There is probably nothing worse than getting out of bed on a cold morning, jumping in the shower and finding out you are out of hot water because the other four people in your house have already used it all up. A lot of people have been sold on the idea that a tankless water heater will solve this issue because you won’t have to wait for the tank to refill after it’s been emptied, but that might not be quite true. There are pros and cons to installing this kind of system, and you should be careful to review the full impact of it before going ahead and doing so.
There are Risks
Companies selling these units have come and gone in the past. There are some companies who have come into the market, sold a lot of units really quickly and then left customers high and dry without support, spare parts or warranty. So if you’re keen on getting one be sure to know as much about the company installing it as possible, and read all the fine print – twice!
The Cool Factor
These units are being sold on a lot of hype that they’re environmentally friendly and really cool; they’re all the rage. These are keywords used to trigger a reaction in consumers: everyone wants their home to be green, and who doesn’t want to have the coolest thing out there? Be sure that if you are purchasing one that you are not being taken advantage of based on these two things, as you may find out later your utility bills aren’t any less and any small infraction, such as missing a scheduled maintenance service, could void your warranty (if you even get one).
They can’t be compared to Their Counterparts
A lot of companies will sell these units based on how they compare to water heater tanks, but this is almost like comparing apples and oranges – they just are not the same and do not have the same properties.
Many companies will compare the least efficient water heater tank to their best tankless model when water heater tanks are available in a variety of efficiencies – usually anywhere from one to three inches of insulation.
Your Initial Investment
So, realistically no matter the method you choose you need to use some kind of energy to heat the water being used – you just can’t cheat physics that way. No matter if your home is tankless or not it’s going to cost the same amount, or use the same amount of energy, to heat a given volume of water. Tankless heaters are often priced significantly higher than their old-fashioned counterparts, so you have to really consider if it’s worth it when you’re still using the same amount of gas to heat the water.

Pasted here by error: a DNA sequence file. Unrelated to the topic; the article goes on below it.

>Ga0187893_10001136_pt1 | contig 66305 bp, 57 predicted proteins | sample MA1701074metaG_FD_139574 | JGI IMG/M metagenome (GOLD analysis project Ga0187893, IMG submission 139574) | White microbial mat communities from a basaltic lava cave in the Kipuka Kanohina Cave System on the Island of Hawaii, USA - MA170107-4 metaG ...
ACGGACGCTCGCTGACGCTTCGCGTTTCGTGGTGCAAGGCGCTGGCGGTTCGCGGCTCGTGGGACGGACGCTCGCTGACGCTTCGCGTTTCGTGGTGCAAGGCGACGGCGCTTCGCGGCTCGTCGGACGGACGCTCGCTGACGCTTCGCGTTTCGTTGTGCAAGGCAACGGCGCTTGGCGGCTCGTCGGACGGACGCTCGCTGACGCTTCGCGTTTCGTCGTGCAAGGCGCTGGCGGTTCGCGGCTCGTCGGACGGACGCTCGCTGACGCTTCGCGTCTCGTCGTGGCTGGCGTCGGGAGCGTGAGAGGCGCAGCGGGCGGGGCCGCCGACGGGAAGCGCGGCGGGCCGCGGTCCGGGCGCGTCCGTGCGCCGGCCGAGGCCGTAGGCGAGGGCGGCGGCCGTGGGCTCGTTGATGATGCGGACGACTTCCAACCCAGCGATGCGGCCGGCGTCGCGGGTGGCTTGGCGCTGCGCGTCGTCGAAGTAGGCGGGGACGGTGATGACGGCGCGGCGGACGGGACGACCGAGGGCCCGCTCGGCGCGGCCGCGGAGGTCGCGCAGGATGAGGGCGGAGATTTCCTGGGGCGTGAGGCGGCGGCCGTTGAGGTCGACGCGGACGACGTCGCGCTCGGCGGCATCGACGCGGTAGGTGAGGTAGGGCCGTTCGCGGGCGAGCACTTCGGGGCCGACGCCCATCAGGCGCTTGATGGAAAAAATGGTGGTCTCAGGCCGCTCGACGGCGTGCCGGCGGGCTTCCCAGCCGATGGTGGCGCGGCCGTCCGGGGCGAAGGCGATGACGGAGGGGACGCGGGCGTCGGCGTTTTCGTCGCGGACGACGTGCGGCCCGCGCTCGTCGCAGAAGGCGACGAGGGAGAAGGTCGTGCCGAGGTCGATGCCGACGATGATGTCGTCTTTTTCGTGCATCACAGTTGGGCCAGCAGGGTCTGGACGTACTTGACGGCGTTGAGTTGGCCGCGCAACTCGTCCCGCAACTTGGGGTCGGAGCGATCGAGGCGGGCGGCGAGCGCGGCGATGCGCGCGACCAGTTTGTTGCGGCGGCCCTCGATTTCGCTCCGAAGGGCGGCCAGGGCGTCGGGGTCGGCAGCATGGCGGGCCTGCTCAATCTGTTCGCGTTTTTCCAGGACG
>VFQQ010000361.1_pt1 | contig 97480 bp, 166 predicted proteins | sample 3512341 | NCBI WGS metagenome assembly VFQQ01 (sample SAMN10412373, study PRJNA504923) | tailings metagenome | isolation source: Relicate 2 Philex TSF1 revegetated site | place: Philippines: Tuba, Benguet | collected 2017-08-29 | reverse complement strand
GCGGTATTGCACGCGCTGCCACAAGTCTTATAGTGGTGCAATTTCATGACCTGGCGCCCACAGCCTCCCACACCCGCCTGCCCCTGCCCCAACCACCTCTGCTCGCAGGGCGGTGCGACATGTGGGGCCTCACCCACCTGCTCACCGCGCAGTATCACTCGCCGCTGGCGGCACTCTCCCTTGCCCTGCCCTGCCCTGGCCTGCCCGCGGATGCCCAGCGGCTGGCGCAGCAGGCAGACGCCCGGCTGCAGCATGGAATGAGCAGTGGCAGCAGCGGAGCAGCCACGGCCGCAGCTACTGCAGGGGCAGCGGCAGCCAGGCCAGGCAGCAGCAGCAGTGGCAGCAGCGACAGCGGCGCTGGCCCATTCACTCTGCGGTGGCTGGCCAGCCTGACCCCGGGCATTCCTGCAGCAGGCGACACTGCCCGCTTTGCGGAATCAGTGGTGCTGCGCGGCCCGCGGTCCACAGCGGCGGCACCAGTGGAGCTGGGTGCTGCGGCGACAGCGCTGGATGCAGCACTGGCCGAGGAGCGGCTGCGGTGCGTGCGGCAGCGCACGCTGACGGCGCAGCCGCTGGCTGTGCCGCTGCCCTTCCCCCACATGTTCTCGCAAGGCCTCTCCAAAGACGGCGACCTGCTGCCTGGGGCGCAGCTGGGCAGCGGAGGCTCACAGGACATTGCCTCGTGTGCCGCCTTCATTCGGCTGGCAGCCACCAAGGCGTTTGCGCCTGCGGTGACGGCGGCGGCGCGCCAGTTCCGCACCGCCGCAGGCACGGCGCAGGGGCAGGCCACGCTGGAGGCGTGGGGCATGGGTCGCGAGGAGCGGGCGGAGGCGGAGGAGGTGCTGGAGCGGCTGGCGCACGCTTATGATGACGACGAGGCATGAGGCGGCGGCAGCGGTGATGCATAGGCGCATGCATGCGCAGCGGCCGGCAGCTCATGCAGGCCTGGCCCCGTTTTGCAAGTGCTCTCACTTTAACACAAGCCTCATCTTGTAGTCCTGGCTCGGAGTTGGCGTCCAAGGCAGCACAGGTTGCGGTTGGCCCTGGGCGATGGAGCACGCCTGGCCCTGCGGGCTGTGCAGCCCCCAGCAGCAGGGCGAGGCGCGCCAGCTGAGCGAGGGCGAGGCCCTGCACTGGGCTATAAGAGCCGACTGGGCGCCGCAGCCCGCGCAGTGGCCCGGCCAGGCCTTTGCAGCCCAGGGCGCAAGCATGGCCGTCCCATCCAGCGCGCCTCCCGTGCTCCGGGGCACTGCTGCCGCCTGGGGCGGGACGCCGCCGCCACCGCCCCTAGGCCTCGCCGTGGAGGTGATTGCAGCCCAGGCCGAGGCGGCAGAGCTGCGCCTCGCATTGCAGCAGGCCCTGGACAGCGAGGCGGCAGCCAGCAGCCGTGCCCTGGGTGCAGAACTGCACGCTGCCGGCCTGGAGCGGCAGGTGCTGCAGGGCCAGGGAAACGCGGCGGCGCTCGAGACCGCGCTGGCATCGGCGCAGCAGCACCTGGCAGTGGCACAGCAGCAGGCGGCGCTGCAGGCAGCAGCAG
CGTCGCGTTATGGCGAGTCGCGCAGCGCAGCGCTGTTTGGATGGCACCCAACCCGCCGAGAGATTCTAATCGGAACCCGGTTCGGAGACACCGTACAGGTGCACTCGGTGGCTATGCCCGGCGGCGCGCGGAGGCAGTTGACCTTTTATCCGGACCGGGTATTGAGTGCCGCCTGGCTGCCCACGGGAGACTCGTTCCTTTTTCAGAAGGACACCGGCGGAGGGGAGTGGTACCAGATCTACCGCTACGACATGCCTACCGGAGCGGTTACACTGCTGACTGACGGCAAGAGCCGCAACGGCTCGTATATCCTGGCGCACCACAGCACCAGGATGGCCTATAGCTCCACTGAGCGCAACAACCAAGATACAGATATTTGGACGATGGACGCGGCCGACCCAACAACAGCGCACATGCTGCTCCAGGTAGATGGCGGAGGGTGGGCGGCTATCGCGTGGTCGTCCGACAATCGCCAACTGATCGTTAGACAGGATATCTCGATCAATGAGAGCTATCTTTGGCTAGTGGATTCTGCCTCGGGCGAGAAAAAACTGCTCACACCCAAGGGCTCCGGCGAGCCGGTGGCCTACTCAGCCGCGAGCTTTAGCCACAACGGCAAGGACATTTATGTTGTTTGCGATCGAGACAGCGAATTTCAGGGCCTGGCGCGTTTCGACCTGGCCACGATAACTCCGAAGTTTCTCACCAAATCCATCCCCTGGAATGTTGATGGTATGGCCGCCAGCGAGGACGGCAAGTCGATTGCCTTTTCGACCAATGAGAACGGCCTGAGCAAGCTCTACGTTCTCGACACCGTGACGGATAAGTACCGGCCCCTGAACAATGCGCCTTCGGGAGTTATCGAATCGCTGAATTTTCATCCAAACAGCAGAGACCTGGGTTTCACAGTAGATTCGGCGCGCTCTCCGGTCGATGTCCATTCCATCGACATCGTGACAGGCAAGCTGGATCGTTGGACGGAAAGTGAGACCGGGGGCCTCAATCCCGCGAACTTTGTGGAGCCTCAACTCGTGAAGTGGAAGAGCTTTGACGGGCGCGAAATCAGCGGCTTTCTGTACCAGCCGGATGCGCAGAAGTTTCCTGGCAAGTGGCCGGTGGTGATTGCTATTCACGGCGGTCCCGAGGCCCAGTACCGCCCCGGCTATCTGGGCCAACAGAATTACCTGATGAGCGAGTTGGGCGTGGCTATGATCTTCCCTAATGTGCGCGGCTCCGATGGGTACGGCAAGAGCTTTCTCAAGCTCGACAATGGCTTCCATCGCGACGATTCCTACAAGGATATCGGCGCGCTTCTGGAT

Say Goodbye to Multitasking
With a tanked water heater you can usually do multiple things requiring hot water at once: wash the dishes and have someone taking a shower. This is because the tank has a stored amount of water and it will distribute until it’s empty. However with tankless this is difficult to do.
They’re not as Reliable
These systems are much more complicated than tanks are, so there’s a lot more that can go wrong. If you live in climate that experiences cold winters you may have to properly drain them or they will be subjected to damage during freezing temperatures. In areas that use hard water there have been cases where lime will build up inside the unit and will cause severe decreases in the efficiency promised.
You Won’t Save that Much
When energy uses are compared from homes with tanked water heaters and tankless ones, the difference usually is not enough to justify the investment to purchase one (see: laws of physics in heating water). So the sales pitches promising significant savings when switching may not be true, and you should always do sound research before making the investment.
Overall, from common use – like a house – it appears there isn’t really that much difference between these two systems and it ultimately will come down to your personal preference. There isn’t one system that will greatly increase (or decrease) your home’s carbon footprint but with careful research, and by reading all the fine print, you will be able to determine which one is right for your home and your lifetstyle.